Zweisystem replies: Statcan’s numbers are for only journeys to work not total trips. In the USA, the average modal shift has been about 30% from car to tram and in France, there is no thought of investment in new tramway’s unless the case for a 30% or more modal shift can be proven.

  2. David Says:

    Transit share to/from work/school will always be higher than the overall mode share because people no longer shop in their own neighbourhoods and, in most places, can’t even if they wanted to. We are living in the era of the big box store, one that makes minivans and SUVs the only practical way to buy anything.

    I live in a central location in Vancouver and take transit to work every day, but there isn’t a grocery store of any kind within 1km of my home and there isn’t one with a full product line within 2km. Feeding a family also means buying more than can comfortably carried on the bus. So we’re always going to need a car if we want to eat.

    When it comes to the numbers zweisystem isn’t suggesting that a transit project needs to get 30% mode share in a corridor. A 30% shift means that transit improves by 30% from whatever share it had before and a corresponding drop is seen in driving mode share.

    For example let’s say driving is 79%, transit 15% and everything else is 6%.

    If a new transit project increases the transit share to 19.5%, but driving only drops to 77%, then it didn’t meet the goal because it didn’t move enough people out of cars and only achieved its 30% increase by luring people from walking and cycling.

    If driving drops to to 75.5% then the mode shift goal is met.

    Zweisystem replies: It is modal share on a transit route, (I hate the term corridor) not on total transit. In Europe, most new tram projects replace bus routes, thus the tram had better get at least 30% more ridership than what the bus carried before.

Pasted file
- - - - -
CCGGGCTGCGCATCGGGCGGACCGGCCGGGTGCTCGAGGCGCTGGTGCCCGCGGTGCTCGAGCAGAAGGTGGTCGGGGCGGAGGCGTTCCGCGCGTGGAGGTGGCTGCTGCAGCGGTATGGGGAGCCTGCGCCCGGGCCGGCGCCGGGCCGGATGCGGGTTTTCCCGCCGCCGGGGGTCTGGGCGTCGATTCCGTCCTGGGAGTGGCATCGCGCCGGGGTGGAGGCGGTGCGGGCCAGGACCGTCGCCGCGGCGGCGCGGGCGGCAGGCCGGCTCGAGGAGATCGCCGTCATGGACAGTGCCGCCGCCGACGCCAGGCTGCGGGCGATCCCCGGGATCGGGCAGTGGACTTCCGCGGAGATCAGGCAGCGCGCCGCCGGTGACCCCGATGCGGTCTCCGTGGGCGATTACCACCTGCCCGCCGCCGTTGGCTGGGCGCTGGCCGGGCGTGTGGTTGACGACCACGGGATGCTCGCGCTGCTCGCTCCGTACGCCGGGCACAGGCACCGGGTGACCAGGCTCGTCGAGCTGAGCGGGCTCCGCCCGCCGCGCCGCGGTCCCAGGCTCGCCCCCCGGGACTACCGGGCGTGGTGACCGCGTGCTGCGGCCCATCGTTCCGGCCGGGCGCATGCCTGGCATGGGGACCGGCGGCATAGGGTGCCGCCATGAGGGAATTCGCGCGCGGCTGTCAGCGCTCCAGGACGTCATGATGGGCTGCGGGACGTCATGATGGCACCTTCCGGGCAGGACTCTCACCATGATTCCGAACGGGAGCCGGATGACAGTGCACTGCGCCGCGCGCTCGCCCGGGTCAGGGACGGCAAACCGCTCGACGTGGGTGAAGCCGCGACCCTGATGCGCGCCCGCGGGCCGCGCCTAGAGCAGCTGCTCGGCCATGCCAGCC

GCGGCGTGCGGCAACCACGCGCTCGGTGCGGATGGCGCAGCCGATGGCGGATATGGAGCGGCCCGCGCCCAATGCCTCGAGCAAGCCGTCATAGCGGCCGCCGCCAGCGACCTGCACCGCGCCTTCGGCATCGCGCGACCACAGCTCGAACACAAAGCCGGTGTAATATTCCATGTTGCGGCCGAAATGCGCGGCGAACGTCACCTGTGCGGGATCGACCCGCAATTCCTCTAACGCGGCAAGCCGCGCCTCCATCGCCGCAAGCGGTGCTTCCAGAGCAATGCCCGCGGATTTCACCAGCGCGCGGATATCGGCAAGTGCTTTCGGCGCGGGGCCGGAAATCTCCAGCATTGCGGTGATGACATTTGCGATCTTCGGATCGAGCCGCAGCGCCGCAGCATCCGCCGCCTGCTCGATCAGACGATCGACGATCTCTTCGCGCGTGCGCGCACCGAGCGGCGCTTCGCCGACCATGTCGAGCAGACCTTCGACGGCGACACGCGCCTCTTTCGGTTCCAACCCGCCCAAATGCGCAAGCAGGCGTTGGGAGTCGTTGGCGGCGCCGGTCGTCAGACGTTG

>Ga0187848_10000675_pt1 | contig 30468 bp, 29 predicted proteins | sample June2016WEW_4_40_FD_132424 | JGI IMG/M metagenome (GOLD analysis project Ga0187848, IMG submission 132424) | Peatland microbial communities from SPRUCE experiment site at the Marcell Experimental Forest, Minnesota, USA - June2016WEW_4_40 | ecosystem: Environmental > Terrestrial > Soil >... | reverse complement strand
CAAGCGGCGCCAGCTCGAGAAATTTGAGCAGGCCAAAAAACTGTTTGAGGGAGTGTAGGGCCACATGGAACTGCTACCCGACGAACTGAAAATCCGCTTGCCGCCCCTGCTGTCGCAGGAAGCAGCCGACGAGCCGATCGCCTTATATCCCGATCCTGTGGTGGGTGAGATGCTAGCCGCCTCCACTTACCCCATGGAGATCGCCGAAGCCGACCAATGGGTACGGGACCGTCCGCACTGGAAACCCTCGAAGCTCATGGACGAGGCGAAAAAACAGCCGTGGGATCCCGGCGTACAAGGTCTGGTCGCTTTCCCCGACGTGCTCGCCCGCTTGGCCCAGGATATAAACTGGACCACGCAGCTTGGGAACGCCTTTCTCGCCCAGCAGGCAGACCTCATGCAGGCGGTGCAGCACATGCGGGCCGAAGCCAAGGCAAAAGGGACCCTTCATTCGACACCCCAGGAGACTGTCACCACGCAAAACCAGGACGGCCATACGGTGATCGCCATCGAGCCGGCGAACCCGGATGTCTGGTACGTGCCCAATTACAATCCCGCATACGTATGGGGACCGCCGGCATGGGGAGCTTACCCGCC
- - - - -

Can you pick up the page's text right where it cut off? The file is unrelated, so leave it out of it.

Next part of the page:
Same is true here, one metro line can’t readily change the total transit modal share, but does the metro gather more ridership than the buses it replaced? The question with RAV is of course, will it attract 30% more ridership than the bus routes it replaced? But RAV isn’t LRT, RAV is metro, so it must attract much more ridership (3 to 4 times) more ridership to justify its costs. the 100,000 figure mentioned by TransLink for RAV to break even is mere spin because we must also address the question of apportioned and discounted (U-Pass) fares. How TransLink will calculate the 100,000 to 200,000 car trips taken off the road by RAV is anyones guess.

  3. David Says:

    Doing the calculation for Canada Line is going to be really difficult because it’s not replacing a bus route, it’s re-drawing the transit map. The only easy numbers to figure out will be those of the express buses that now stop at Bridgeport. If their numbers change then you can bet there’s been a shift to/from cars. For everything else it’ll be much harder.

    I know one of the most common complaints about the old 98 plus 4xx service was that Vancouver-bound passengers filled up the PM buses making it difficult for Richmond commuters to get home. Were those people really heading to the Granville corridor or were they simply taking the fastest bus out of downtown? Surely some will be better served by the train, but what about those whose destination really is near Granville? Are they going to be satisfied by the slow progress of the #10 trolley? For those near King Ed, 41st, 49th or Marine will taking the train and transferring really be any better? Surely there will be some mode share loss near Granville.

    Of course there will also be mode share gain along Cambie, but will it equal or exceed the loss along Granville? Which area has the higher density of potential transit users? Although Cambie is farther east, the average number of secondary suites in the area may actually be lower than Granville. After all, Granville is closer to UBC and has always enjoyed better bus service than Cambie.